escience and particle physics n.
Skip this Video
Loading SlideShow in 5 Seconds..
eScience and Particle Physics PowerPoint Presentation
Download Presentation
eScience and Particle Physics

eScience and Particle Physics

0 Views Download Presentation
Download Presentation

eScience and Particle Physics

- - - - - - - - - - - - - - - - - - - - - - - - - - - E N D - - - - - - - - - - - - - - - - - - - - - - - - - - -
Presentation Transcript

  1. eScience and Particle Physics Roger Barlow eScience showcase May 1st 2007

  2. Particle physics yesterday Particle physics has pushed the computing envelope ever since the early days - though in the early days the envelope was smaller

  3. Particle physics today • Today we have millions of extremely complicated events to interpret

  4. Particle physics tomorrow • Tomorrow the LHC will give us trillions of much more complicated events to interpret

  5. What is our computing? • Basic tasks fairly simple – find tracks from set of points, find particle momenta from track curvature, etc. • Data is pretty well constrained and homogenous. • But we need to do this on a big scale, for hundreds of millions of events.

  6. Big is beautiful If all the data from the LHC in a year were written to CDs, and the CDs put in a pile, that pile would be 20 km high Commodity computing saved us in the 1990s: PCs got cheap. But that’s not enough

  7. The Grid Data analysis can only be achieved as a world-wide exercise using all available computing resources This needs a Grid: The UK GridPP project and EGEE across Europe

  8. Answer 1 (for journalists) The Grid is a virtual supercomputer Answer 2 (for politicians) Computing coming out of a wall socket, just like electric power Answer 3 (for the rest of us) The Web is computers talking to computers, saying ‘Give me a certain document’. The Grid is computers talking to computers. They can say anything. What is a Grid?

  9. Issues Many computers available in computer centres Many people who want to use them How do the people know the computers are there? What facilities they provide How do the computer centres know which users are allowed to do what? That users are who they say they are? Traditional solution; every user needs an account and password at every centre Does not scale to large numbers of computers and users

  10. Solution – Grid certificates • User details encoded by the RSA algorithm from a trusted Certificate Authority • Proves that whoever presents the certificate are who they say they are. (Modern analogue of the royal seal) • User needs only one Grid certificate – access everywhere • Led (in academia) by UK/European particle physicists /C=UK /O=eScience /OU=Manchester /L=HEP /CN=roger john barlow UK CA

  11. Solution - VOMS Users join ‘Virtual Organisations’ Centres negotiate with VOs for usage rights UK VOMS system run from Manchester (Physics for GridPP, Computing for NGS). 500 users, 15 VOs, and growing VO VOMS system CENTRE User

  12. Solution: pool accounts Developed and implemented by Manchester physics Neither user nor centre wants individual accounts Single account (‘griduser’) will lead to jobs deleting each others’ files Create generic accounts (ATLAS001, ATLAS002…) User assigned a generic account – can run jobs Account is linked to certificate name so there is an audit trail for antisocial behaviour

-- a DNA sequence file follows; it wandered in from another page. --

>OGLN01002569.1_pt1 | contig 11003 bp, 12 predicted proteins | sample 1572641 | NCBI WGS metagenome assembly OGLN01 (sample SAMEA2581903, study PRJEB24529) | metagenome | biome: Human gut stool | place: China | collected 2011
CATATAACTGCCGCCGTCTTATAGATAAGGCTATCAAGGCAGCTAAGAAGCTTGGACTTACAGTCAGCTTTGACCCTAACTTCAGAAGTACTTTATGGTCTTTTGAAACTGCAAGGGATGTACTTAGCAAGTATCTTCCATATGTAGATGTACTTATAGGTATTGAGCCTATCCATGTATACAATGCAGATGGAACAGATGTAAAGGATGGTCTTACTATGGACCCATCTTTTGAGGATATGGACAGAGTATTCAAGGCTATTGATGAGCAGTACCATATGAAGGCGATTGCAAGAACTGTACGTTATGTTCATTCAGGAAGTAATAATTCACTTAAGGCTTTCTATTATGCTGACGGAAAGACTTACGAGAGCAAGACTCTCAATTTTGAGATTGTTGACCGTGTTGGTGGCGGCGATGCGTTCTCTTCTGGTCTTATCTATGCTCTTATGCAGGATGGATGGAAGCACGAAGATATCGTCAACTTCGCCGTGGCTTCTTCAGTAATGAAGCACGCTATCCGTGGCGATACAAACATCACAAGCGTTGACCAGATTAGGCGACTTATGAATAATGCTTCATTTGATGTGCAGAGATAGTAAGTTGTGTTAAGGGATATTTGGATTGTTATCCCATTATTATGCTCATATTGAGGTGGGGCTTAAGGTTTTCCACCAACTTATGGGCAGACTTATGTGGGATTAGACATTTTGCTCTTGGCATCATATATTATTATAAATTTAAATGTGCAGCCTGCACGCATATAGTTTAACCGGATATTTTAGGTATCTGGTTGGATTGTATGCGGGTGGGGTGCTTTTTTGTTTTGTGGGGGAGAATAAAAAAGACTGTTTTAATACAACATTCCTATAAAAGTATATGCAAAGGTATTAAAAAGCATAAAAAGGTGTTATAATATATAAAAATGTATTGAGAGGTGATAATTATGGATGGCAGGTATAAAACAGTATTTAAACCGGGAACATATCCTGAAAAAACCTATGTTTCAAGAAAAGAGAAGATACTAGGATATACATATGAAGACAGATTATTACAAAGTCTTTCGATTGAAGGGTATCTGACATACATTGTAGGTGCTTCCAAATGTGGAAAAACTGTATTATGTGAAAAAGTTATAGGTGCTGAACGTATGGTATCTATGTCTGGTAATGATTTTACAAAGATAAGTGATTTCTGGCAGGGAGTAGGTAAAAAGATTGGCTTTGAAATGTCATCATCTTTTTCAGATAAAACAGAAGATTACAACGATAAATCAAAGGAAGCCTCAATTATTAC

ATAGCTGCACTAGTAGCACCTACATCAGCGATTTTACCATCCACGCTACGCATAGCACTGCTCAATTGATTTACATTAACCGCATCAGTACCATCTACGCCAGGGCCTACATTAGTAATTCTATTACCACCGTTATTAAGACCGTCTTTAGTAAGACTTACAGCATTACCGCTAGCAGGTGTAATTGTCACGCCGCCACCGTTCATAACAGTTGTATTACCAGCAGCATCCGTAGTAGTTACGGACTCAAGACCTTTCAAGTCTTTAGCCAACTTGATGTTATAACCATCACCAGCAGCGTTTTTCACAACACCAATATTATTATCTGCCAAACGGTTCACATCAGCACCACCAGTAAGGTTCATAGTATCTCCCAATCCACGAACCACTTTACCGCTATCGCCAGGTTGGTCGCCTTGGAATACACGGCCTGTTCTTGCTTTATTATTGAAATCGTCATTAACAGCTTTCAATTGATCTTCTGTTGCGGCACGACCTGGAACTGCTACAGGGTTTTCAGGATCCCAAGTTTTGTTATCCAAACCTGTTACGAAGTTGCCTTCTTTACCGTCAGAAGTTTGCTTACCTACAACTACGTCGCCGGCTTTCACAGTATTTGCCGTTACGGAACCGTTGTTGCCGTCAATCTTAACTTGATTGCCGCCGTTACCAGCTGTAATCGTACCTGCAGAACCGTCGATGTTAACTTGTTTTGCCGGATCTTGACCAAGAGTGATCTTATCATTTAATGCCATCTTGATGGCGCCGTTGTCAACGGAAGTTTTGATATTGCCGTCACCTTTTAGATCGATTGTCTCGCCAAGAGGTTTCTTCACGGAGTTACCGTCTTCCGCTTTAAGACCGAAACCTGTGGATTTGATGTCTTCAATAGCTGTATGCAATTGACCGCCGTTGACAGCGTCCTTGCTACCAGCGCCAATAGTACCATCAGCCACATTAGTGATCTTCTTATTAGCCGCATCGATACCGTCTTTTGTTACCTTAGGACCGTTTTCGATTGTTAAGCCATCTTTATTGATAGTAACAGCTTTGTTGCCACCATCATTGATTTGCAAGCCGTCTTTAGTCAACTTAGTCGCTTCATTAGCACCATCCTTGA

13. Solution - GridSite GridSite developed at Manchester to manage websites using grid credentials Now used to ‘gridify’ Web Services used on the grid GridPP website is maintained at Manchester using GridSite

  14. Facility – Tier2 1000 dual 2.8 GHz Xeon nodes ½ Petabyte of storage 10 Gbit/s network Bought as faculty investment in eScience Reynolds House machine room Management through particle physics

  15. Results Working and delivering CPU cycles High uptime and reliability

  16. Who’s using it? Manchester LHC experiments Non-Manchester LHC experiments Manchester non LHC experiments Non-Manchester non-LHC experiments Non-Particle physics users

  17. Biomed Drug design for combating bird flu & other diseases

  18. ATLAS trigger tests Large scale software tests cannot be done at CERN as only ~10 computers available Tests run at Manchester (400 CPUs) instead ATLAS monitoring and calibration Detectors need frequent calibrating to convert raw signals into useful co-ordinates correctly Computers at CERN dedicated to actual DAQ Solution: ship raw data to Manchester. Process. Ship calibration data back Successful large-scale tests show this is possible ATLAS Detector Trigger 2000 CPUs CAL DATA DAQ Manchester Data storage Monitor

  19. BABAR Data selection: Copy files from SLAC to Manchester (~5TB) Select ~200 different streams using different criteria Ship files of separate streams back to SLAC SLAC computers overloaded with other processing tasks Anticipate direct financial return if successful (common fund rebate to STFC) Experiment running at Stanford Linear Accelerator studying the difference between matter and antimatter

  20. Financial benefits (past)

  21. Financial benefits (future) Grants applied for Expect approval though not at full amount requested

  22. Summary Particle Physics uses eScience eScience benefits from Particle Physics Manchester is leading in ideas and computer power thanks to bright people and strong support Benefits in international recognition and research income Long may it continue!